CFS & leg achiness and slow walkng

Discussion in 'Fibromyalgia Main Forum' started by 62wonderwoman, Nov 17, 2005.

  1. 62wonderwoman

    62wonderwoman New Member

    I have difficult to control migraines and fatigue. My neurologist told me I probably have CFS, complicating the migraine treatment.
    Along with fatigue I get leg symptoms. Achy calves, knees, heavy feeling in my legs. Sometimes with I'm walking I feel like someone pulled an emergency brake on in my legs. I only can move very slowly, like walking through water.
    Rest will usually help, but a bad flare can take days, weeks of leg symptoms.
    Does anyone else get this?

    LISALOO New Member

    I always have an achy muscle feeling in my thighs, all the time! And If I'm really tired, I feel like my arms and legs weigh 100 lbs.
  3. Teri620

    Teri620 New Member

    Looks like you might be new to the board so I would like to say hello and welcome. You are probably going to find a whole lot of useful stuff on this website.

    About your post...Have you been to a Rheumatory DR yet? It sounds like the way you are describing your pain in your legs that you have Fibromyalgia... As for your migraines...What kind of medication are you taking? Right now my Mother in Law is taking Imitrex, Amerge and Topamax. It seems that her body is beginning to build up an immunity to them so a few months ago I went to a CVS and read the labels on a whole bunch of migraine medicine (OTC). If you look closely you will see that almost everything that says Migraine has the same exact amount of acemetophine(?) But I did find this stuff that is mixed in that kind of stands out. It is in a red box (no bottle inside) and it's called GelStart Migraine. It is completely natural and right now seems to be the only thing she can take to really help break the cycle and keep them from getting too bad. Trust me that's really saying something! There have been times where she has had migraines for MONTHS at a time...

    Well, I hope this information is useful to you. You may try doing a search on the board as well because there is tons of info on here.

    Best of Luck and C-ya around!

    P.S. There is also something over the counter called legatrim P.M. she also takes this to help eleviate the pain in her legs and combat Restless Legs Syndrome.
  4. katbird7

    katbird7 New Member

    I suffer a great deal with the achiness in my legs--sometimes unbearable. This pain usually wakes me up through the night or early morning. Sometimes it subsides through the day or sometimes it worsens, but it seems to always be there. Nothing I take or have taken seems to help. I take Lortab, Soma, Klonopin (and a several others with such bad side effects I had to quit). Like you, they feel like they're weighed down and hard to walk. I am 48, but sometimes feel 88.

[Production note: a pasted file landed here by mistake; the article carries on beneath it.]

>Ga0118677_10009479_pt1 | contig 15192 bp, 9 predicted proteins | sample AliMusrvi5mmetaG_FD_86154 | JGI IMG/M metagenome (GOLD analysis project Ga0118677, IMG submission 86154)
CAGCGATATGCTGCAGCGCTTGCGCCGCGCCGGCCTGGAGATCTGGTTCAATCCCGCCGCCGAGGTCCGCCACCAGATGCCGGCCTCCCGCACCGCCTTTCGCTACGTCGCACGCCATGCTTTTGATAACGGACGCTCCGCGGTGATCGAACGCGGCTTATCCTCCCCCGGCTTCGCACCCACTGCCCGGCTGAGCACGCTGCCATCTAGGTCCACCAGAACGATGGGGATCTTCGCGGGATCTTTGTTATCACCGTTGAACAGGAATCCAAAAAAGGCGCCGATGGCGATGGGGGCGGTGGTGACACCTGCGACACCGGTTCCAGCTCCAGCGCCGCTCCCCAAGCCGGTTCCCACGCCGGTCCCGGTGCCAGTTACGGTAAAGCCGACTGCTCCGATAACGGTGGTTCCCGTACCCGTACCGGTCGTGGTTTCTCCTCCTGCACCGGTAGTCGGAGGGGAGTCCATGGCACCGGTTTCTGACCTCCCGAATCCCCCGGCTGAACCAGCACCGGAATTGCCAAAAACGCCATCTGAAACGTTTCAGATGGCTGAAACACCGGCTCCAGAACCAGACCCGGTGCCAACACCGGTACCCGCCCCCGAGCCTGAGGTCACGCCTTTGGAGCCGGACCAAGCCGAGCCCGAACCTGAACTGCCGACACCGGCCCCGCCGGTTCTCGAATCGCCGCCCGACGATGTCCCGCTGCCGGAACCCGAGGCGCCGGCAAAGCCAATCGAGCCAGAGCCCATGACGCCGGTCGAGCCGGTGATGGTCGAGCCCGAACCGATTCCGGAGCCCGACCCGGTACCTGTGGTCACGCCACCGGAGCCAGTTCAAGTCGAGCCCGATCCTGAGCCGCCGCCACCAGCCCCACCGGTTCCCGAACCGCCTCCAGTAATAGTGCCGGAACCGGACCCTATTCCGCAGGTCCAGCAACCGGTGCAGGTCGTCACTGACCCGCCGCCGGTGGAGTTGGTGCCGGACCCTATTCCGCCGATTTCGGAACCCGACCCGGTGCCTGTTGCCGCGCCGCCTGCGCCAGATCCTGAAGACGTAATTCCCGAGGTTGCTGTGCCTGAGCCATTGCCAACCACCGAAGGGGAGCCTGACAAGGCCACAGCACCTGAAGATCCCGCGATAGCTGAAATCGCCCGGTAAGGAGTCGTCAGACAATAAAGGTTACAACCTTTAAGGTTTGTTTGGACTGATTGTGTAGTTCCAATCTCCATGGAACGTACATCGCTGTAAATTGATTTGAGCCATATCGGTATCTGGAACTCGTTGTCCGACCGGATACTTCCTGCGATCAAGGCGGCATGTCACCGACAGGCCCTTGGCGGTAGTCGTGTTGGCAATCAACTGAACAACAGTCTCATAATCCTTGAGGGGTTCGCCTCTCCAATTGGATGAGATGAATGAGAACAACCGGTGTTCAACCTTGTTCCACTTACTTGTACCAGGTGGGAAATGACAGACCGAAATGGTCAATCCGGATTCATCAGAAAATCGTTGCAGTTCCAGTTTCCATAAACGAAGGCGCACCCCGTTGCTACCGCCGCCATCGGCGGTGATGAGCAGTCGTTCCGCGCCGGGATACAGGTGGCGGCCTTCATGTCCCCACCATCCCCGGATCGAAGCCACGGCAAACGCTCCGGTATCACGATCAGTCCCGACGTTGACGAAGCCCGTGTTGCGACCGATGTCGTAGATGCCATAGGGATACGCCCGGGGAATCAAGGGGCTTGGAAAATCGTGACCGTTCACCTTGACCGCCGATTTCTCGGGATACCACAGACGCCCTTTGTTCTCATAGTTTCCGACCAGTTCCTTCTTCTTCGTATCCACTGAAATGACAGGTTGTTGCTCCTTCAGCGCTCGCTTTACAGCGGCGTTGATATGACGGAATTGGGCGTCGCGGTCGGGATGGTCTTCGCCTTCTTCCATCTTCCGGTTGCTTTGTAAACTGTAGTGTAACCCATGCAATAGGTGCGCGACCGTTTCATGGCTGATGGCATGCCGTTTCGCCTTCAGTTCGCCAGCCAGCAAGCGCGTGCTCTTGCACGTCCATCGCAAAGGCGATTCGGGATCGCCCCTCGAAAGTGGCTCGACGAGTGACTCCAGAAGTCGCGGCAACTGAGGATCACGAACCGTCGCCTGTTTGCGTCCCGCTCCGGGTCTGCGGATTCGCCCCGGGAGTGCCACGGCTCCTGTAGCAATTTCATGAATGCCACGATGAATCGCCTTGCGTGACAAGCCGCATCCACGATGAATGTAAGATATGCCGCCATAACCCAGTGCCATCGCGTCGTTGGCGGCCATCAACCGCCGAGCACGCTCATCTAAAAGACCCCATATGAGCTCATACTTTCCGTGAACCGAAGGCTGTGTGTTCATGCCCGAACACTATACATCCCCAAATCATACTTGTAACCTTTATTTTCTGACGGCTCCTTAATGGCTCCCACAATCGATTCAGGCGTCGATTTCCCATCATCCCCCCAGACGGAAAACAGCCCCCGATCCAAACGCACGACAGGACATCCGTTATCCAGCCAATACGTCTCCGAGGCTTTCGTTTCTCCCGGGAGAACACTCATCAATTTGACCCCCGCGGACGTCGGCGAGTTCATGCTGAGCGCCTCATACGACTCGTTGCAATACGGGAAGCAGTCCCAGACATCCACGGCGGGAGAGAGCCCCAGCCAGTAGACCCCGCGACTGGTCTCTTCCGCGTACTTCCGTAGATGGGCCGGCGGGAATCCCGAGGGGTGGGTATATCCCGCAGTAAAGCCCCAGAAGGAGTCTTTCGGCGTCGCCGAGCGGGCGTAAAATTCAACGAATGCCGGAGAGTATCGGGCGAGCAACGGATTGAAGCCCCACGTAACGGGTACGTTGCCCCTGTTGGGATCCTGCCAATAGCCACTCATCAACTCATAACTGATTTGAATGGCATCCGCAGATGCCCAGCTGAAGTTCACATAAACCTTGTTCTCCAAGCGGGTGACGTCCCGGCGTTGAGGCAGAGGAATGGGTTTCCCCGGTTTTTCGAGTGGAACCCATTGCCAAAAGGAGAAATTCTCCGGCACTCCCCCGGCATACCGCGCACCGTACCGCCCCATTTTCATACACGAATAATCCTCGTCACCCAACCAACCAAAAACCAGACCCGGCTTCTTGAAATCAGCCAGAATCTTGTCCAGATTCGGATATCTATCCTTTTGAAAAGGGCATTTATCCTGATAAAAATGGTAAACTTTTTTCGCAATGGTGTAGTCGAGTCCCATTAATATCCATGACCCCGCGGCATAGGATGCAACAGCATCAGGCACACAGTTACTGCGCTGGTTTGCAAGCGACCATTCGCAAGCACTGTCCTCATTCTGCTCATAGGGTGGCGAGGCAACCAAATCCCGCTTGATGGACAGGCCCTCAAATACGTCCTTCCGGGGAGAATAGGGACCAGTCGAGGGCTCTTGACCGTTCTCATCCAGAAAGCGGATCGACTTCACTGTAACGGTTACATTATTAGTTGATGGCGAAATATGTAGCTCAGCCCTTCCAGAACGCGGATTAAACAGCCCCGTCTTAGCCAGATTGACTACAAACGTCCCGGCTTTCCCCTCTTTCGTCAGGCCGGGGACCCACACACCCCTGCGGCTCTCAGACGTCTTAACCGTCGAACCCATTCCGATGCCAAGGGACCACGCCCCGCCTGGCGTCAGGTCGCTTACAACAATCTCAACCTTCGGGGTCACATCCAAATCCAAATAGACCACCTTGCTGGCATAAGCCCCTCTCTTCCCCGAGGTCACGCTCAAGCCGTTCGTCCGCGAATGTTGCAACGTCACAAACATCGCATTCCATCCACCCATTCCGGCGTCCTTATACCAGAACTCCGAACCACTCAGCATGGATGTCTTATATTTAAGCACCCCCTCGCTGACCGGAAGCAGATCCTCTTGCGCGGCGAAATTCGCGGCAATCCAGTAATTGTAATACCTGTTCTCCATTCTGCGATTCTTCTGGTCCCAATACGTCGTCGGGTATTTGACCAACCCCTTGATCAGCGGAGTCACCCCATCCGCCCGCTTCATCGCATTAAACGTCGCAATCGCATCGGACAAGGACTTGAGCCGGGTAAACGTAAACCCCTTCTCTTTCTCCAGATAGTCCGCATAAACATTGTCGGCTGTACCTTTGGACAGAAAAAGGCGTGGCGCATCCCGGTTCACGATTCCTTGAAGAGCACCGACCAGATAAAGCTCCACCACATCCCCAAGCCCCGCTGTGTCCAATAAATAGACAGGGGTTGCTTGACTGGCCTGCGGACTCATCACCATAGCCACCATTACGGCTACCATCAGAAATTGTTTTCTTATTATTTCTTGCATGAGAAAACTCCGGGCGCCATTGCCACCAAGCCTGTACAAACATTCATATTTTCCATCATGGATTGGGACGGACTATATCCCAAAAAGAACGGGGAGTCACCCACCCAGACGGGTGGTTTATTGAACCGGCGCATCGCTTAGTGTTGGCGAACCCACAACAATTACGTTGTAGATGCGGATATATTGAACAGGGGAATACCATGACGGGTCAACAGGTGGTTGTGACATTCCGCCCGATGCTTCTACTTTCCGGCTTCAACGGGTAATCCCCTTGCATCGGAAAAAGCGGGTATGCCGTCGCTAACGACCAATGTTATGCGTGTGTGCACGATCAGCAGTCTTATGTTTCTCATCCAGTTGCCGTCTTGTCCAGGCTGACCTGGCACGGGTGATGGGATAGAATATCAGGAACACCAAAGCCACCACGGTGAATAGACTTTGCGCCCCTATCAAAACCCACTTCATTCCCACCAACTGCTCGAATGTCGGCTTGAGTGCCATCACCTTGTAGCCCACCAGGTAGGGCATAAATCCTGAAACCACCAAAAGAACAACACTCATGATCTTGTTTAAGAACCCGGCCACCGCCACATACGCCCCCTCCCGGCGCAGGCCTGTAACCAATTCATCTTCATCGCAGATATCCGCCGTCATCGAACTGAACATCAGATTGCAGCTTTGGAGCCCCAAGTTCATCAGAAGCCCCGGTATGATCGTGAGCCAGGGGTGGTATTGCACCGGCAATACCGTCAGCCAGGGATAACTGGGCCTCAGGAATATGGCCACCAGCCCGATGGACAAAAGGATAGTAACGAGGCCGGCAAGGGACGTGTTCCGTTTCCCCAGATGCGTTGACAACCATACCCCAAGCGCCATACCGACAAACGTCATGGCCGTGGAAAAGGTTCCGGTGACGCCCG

I have also had a RETURN of migraines after recently trying Lyrica for my fibro. I appreciate the tips on Gelstart Migraine and Legatrim P.M. I wonder if they're expensive, and if I can mix with my other meds.
  5. 57Wagon

    57Wagon New Member

    I also have CFS, my calves and thighs ache and at times I really walk slow and have a hard time keeping up with anyone. I complained about that very thing to my doctors, but I never got a response from them.
  6. 62wonderwoman

    62wonderwoman New Member

    Yes, I am new to this website. First time on anything like this.
    No, I haven't been to a Rheumatologist yet.
    After a really bad period of migraines and probably a virus also, I just never recovered my energy and my legs got bad.
    That was 1 1/2 years ago and I still battle with fatigue, activity intolerance, achiness. I'm unable to work. My neurologist said that it was probably CFS. He said the leg pain could be some Fibro too. He has told me that a Rheumatologist would just say, "Yes, that's what you have." And there wasn't anything to do about it.
    I am quite frustrated about the CFS and it's impact on my life. I recently tried to talk to my primary care doctor and all he wanted to talk about was getting me exercising.
    I have tried Gel Stat. Didn't help me. Did nothing. I'm glad it helped your relative though. Relpax does help me when I get a migraine, but I can only use it twice a week. Other days I am stuck with just Ibuprofen.